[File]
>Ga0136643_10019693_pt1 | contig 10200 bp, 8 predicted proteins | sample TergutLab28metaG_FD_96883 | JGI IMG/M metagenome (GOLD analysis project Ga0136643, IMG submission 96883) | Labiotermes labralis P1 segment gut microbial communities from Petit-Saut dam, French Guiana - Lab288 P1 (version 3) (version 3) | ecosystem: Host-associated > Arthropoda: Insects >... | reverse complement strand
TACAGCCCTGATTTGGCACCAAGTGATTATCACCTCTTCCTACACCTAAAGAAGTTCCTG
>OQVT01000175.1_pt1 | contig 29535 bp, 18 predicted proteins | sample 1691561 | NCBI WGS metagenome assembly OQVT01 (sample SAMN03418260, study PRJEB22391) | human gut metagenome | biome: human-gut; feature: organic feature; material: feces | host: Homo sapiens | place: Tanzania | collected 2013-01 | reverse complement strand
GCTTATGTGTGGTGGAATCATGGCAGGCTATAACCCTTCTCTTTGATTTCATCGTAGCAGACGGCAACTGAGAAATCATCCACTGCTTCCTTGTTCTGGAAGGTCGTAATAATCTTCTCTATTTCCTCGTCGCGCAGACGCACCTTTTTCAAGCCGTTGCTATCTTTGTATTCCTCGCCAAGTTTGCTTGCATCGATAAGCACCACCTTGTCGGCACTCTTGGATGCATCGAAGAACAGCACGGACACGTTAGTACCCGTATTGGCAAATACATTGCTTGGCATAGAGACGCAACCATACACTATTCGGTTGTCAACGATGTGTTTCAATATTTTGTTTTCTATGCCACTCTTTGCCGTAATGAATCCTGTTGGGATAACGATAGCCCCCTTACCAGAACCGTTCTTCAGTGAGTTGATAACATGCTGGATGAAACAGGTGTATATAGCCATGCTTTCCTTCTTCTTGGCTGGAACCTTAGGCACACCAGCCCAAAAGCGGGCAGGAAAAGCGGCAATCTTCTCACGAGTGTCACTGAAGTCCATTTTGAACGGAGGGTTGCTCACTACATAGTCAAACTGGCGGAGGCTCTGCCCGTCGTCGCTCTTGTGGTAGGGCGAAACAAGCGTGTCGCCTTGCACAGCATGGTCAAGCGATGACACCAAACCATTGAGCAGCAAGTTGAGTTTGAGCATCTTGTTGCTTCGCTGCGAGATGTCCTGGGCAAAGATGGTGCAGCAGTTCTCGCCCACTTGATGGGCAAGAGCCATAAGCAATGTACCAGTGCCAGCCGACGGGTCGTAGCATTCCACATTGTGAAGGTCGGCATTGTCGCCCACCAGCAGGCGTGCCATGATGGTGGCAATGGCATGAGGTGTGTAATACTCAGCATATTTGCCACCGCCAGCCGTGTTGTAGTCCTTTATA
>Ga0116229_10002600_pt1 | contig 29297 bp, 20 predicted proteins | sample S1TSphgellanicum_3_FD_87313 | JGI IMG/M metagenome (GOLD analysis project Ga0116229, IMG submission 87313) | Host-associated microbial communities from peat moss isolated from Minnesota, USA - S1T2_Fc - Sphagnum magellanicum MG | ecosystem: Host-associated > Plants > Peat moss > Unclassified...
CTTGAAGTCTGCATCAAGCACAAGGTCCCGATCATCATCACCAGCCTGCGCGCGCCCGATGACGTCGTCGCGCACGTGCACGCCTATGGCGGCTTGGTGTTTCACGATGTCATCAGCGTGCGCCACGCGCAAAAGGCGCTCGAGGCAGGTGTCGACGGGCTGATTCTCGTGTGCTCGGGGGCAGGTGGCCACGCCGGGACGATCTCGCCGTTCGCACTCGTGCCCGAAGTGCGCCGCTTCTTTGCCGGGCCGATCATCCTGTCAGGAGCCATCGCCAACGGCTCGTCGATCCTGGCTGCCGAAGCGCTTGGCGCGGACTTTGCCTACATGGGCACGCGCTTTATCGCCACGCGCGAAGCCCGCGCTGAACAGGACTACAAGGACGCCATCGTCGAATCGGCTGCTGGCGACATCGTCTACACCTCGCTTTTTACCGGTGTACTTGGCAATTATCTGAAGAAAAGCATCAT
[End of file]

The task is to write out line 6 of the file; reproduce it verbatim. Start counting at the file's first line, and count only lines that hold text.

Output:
CTTGAAGTCTGCATCAAGCACAAGGTCCCGATCATCATCACCAGCCTGCGCGCGCCCGATGACGTCGTCGCGCACGTGCACGCCTATGGCGGCTTGGTGTTTCACGATGTCATCAGCGTGCGCCACGCGCAAAAGGCGCTCGAGGCAGGTGTCGACGGGCTGATTCTCGTGTGCTCGGGGGCAGGTGGCCACGCCGGGACGATCTCGCCGTTCGCACTCGTGCCCGAAGTGCGCCGCTTCTTTGCCGGGCCGATCATCCTGTCAGGAGCCATCGCCAACGGCTCGTCGATCCTGGCTGCCGAAGCGCTTGGCGCGGACTTTGCCTACATGGGCACGCGCTTTATCGCCACGCGCGAAGCCCGCGCTGAACAGGACTACAAGGACGCCATCGTCGAATCGGCTGCTGGCGACATCGTCTACACCTCGCTTTTTACCGGTGTACTTGGCAATTATCTGAAGAAAAGCATCAT